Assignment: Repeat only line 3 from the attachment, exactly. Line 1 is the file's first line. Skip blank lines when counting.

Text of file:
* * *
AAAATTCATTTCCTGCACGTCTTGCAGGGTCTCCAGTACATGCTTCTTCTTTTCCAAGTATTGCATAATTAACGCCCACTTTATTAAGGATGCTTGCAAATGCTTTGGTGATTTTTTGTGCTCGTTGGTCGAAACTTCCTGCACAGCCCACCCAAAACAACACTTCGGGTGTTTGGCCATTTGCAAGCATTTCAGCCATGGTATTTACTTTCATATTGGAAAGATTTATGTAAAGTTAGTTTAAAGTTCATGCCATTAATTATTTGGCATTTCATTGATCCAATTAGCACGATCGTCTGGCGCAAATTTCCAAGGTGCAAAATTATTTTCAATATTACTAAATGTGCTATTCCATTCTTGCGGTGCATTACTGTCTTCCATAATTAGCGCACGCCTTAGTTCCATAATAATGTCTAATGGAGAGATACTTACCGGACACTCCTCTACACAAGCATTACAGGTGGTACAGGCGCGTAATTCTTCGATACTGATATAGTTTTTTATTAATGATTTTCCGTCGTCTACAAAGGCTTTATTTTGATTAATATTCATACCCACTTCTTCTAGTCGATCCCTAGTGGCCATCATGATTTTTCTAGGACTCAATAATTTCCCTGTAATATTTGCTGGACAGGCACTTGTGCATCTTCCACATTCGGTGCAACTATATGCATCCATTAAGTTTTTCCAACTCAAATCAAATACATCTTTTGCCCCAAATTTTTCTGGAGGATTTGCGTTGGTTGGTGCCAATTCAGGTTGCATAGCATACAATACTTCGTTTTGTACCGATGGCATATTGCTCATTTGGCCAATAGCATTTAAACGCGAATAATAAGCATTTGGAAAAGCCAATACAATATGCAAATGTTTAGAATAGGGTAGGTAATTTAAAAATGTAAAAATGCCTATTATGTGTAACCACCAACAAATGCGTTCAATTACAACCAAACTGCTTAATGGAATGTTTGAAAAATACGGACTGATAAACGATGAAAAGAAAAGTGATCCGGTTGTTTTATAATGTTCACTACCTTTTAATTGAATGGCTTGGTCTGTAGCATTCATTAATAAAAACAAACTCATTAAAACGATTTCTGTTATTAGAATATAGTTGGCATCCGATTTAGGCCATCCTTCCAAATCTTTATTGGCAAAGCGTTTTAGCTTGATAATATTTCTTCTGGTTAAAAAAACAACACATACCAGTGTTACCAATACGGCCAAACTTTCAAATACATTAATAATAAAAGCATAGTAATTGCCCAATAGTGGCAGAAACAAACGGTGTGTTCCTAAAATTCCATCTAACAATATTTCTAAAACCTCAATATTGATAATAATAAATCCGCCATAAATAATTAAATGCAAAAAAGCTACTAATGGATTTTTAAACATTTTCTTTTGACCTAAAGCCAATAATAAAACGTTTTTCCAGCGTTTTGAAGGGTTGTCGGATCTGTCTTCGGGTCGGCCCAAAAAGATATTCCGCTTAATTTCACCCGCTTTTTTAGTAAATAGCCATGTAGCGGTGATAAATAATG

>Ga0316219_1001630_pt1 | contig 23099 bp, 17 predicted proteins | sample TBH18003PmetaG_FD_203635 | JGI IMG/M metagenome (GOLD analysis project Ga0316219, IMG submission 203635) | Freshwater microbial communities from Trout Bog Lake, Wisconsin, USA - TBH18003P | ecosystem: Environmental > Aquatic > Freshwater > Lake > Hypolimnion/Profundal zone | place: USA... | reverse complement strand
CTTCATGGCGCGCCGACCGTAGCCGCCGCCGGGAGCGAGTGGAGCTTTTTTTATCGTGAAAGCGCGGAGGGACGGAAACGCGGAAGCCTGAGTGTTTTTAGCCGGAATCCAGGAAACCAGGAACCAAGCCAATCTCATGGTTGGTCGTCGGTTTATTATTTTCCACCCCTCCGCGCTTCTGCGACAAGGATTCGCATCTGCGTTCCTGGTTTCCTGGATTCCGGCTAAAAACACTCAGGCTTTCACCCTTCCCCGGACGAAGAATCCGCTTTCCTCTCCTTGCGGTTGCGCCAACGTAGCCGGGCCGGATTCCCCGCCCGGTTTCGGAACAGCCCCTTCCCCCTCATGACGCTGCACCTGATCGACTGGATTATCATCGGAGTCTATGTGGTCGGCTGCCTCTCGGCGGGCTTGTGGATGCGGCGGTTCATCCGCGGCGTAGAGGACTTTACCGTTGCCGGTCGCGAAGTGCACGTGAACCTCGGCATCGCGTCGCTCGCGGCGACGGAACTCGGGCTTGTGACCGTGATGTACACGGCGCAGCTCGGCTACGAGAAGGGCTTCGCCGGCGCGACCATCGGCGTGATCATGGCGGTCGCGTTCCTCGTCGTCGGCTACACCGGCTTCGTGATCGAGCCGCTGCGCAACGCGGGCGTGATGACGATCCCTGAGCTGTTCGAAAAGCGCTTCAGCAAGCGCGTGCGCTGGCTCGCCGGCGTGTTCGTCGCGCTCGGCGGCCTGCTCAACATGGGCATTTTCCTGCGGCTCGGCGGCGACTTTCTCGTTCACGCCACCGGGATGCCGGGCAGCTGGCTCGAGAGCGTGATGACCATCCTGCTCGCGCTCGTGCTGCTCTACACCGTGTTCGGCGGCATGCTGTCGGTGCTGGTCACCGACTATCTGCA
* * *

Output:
CTTCATGGCGCGCCGACCGTAGCCGCCGCCGGGAGCGAGTGGAGCTTTTTTTATCGTGAAAGCGCGGAGGGACGGAAACGCGGAAGCCTGAGTGTTTTTAGCCGGAATCCAGGAAACCAGGAACCAAGCCAATCTCATGGTTGGTCGTCGGTTTATTATTTTCCACCCCTCCGCGCTTCTGCGACAAGGATTCGCATCTGCGTTCCTGGTTTCCTGGATTCCGGCTAAAAACACTCAGGCTTTCACCCTTCCCCGGACGAAGAATCCGCTTTCCTCTCCTTGCGGTTGCGCCAACGTAGCCGGGCCGGATTCCCCGCCCGGTTTCGGAACAGCCCCTTCCCCCTCATGACGCTGCACCTGATCGACTGGATTATCATCGGAGTCTATGTGGTCGGCTGCCTCTCGGCGGGCTTGTGGATGCGGCGGTTCATCCGCGGCGTAGAGGACTTTACCGTTGCCGGTCGCGAAGTGCACGTGAACCTCGGCATCGCGTCGCTCGCGGCGACGGAACTCGGGCTTGTGACCGTGATGTACACGGCGCAGCTCGGCTACGAGAAGGGCTTCGCCGGCGCGACCATCGGCGTGATCATGGCGGTCGCGTTCCTCGTCGTCGGCTACACCGGCTTCGTGATCGAGCCGCTGCGCAACGCGGGCGTGATGACGATCCCTGAGCTGTTCGAAAAGCGCTTCAGCAAGCGCGTGCGCTGGCTCGCCGGCGTGTTCGTCGCGCTCGGCGGCCTGCTCAACATGGGCATTTTCCTGCGGCTCGGCGGCGACTTTCTCGTTCACGCCACCGGGATGCCGGGCAGCTGGCTCGAGAGCGTGATGACCATCCTGCTCGCGCTCGTGCTGCTCTACACCGTGTTCGGCGGCATGCTGTCGGTGCTGGTCACCGACTATCTGCA